Ten years after his masterpiece Do The Right Thing, Spike Lee tackled another story about how dangerous and ultimately tragic prejudice might be if it keeps growing unchecked. He might have tried and miserably failed with his only official horror film so far, Da Sweet Blood of Jesus, but I would nominate Summer of Sam as at least one half of an example of the genre. The dread, fear, and paranoia that Lee captures with his grim vision of 1977 New York plagued by the Son of Sam killings and race relations plummeting after the infamous blackout, is perfectly accentuated with a grainy, bleak, and appropriately unpleasant visual style.
Almost a decade before David Fincher's Zodiac, Lee applies a similarly distant and matter-of-fact approach to depicting David Berkowitz's (Michael Badalucco) horrific slayings, making the acts seem that much more horrific via their realism. The scene where the neighborhood dog tells Berkowitz to go out and kill is so unsettlingly freaky, that it makes me wish Lee had tackled at least one horror project earlier in his career.
Summer of Sam technically isn't about the Son of Sam killer, who terrorized New York City during the summer of 1977, his weapon of choice a 44-caliber handgun. It's about how behavior found unusual in a culture can turn someone into the deeply marginalized minority. When Richie (Adrian Brody) comes back to his conservative Italian neighborhood, dressing and acting like a proud member of a British punk band, the immediate reaction from his old friends is that he's a freak, so he must be responsible for the murders that plague the city.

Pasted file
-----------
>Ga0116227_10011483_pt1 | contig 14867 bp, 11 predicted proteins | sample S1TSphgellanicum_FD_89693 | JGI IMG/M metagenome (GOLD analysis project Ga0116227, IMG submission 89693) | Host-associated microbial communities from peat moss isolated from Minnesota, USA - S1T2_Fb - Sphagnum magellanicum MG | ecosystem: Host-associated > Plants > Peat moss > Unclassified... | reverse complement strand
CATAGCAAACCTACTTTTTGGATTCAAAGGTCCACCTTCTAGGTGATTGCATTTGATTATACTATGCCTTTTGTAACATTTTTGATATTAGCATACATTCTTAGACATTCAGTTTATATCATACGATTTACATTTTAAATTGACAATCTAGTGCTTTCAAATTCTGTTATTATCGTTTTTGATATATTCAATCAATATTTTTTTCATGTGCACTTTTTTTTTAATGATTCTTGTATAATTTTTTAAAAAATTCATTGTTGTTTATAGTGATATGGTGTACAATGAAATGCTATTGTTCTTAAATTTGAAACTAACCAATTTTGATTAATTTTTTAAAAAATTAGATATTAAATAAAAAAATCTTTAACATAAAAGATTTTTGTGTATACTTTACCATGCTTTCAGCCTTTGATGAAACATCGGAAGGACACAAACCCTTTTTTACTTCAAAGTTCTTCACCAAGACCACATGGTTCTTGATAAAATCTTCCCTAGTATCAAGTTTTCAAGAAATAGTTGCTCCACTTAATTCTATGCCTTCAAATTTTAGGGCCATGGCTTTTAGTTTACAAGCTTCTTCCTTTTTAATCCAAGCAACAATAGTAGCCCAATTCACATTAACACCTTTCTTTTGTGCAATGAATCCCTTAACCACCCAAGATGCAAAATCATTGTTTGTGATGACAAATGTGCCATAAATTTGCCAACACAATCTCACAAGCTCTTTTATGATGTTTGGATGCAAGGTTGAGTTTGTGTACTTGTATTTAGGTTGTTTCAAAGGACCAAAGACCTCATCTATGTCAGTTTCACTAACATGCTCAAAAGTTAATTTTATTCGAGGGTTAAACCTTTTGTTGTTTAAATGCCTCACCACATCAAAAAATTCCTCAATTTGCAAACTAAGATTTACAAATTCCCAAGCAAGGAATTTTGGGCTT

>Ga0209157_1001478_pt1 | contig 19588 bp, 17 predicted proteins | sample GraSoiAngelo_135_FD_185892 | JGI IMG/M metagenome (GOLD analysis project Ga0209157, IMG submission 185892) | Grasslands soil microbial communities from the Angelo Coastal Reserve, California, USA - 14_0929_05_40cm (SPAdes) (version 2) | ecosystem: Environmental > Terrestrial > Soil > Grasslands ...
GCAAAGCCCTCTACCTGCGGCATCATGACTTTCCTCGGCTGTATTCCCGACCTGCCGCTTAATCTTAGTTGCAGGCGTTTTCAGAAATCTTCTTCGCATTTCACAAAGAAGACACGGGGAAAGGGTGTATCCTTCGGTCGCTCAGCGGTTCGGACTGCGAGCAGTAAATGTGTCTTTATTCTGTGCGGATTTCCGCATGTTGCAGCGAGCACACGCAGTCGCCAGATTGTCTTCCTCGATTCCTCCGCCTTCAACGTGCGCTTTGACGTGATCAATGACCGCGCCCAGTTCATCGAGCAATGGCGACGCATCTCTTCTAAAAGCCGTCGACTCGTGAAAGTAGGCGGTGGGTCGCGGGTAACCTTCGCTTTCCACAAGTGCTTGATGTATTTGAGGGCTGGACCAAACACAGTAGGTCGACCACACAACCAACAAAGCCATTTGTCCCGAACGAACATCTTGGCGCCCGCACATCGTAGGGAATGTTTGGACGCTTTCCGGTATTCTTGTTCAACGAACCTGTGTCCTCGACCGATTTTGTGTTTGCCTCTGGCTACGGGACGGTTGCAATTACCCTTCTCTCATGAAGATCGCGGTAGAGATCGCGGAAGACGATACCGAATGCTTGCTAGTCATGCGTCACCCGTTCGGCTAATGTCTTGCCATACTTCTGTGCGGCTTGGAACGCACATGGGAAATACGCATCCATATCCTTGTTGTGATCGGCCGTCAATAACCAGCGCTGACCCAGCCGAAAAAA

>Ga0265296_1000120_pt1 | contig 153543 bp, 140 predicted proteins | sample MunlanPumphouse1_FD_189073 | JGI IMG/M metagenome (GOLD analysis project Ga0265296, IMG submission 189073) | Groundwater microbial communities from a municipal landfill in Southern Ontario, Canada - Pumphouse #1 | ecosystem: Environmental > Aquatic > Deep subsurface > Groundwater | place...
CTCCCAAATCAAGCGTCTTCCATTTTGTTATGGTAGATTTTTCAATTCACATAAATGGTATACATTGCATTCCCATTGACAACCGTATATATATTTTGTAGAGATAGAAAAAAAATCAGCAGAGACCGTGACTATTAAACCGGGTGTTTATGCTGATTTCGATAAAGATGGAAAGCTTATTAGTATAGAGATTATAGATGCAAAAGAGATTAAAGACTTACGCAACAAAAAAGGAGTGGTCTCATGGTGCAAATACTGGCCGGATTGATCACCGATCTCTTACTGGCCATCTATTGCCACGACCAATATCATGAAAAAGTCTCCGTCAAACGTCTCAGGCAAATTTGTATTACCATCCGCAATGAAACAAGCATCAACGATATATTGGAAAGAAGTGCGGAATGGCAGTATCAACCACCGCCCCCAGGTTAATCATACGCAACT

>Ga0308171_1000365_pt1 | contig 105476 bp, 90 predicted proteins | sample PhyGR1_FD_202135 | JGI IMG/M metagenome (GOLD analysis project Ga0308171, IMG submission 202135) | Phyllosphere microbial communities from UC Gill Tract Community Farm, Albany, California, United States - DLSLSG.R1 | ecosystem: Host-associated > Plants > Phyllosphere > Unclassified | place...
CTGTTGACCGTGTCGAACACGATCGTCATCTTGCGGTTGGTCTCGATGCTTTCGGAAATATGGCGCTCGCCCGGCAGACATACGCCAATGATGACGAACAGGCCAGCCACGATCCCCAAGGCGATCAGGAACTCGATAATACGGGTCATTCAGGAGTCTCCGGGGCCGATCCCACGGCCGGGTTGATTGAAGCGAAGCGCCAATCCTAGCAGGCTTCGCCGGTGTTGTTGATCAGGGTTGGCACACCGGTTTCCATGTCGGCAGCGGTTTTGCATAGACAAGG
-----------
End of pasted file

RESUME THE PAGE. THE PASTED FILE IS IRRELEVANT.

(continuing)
Lee treating Son of Sam's exploits as a sub-plot actually works in the film's favor as far as the sudden and visceral reaction we have to the killings are concerned. The death scenes lack the usual suspense of a standard serial killer flick. When Son of Sam casually approaches his victims and empties his gun, the violence is sudden, and ends suddenly, allowing us to contemplate the shocking matter-of-factness of it. The film is a bit bloated and overlong; it could have used less characters and sub-plots, but is a worthy entry in the genre nevertheless.
Kino's new 1080p transfer scrubs some of the grain found in previous home video releases. I compared it to my original DVD copy and found that to be the case. However, it's not scrubbed enough to ruin the film's grainy 70s look, and still captures impressive detail in Ellen Kuras' contrast-heavy and dark cinematography.
We get two DTS-HD tracks, in 2.0 and 5.1. The 5.1 track is appropriately jarring whenever Son of Sam shoots his .44, creating an ear-piercing gunshot sound. Lee's eclectic selection of tunes from the era, from disco to The Who, reverberates around the surround tracks, giving the period piece life. The 2.0 track perfectly balances dialogue and music for a listen through the TV speakers.
Commentary with Lee and John Leguizamo: This commentary is a blast. Lee and his lead actor have a loose and friendly demeanor. They obviously haven't seen the film in a while, so it feels like watching it with a couple of friends who joke around about their work.
Interview with Leguizamo: Leguizamo gives information about how he got cast in the film, while also giving us a quick history lesson about New York in 1977.
We also get a Trailer.
Summer of Sam finds the right tone between Fincher-style serial killer procedural, full of dread and fear, and an ensemble drama about the dangers of prejudice and paranoia. It's too long, like many of Lee's ‘90s output, but has aged really well and is highly recommended to fans of Zodiac.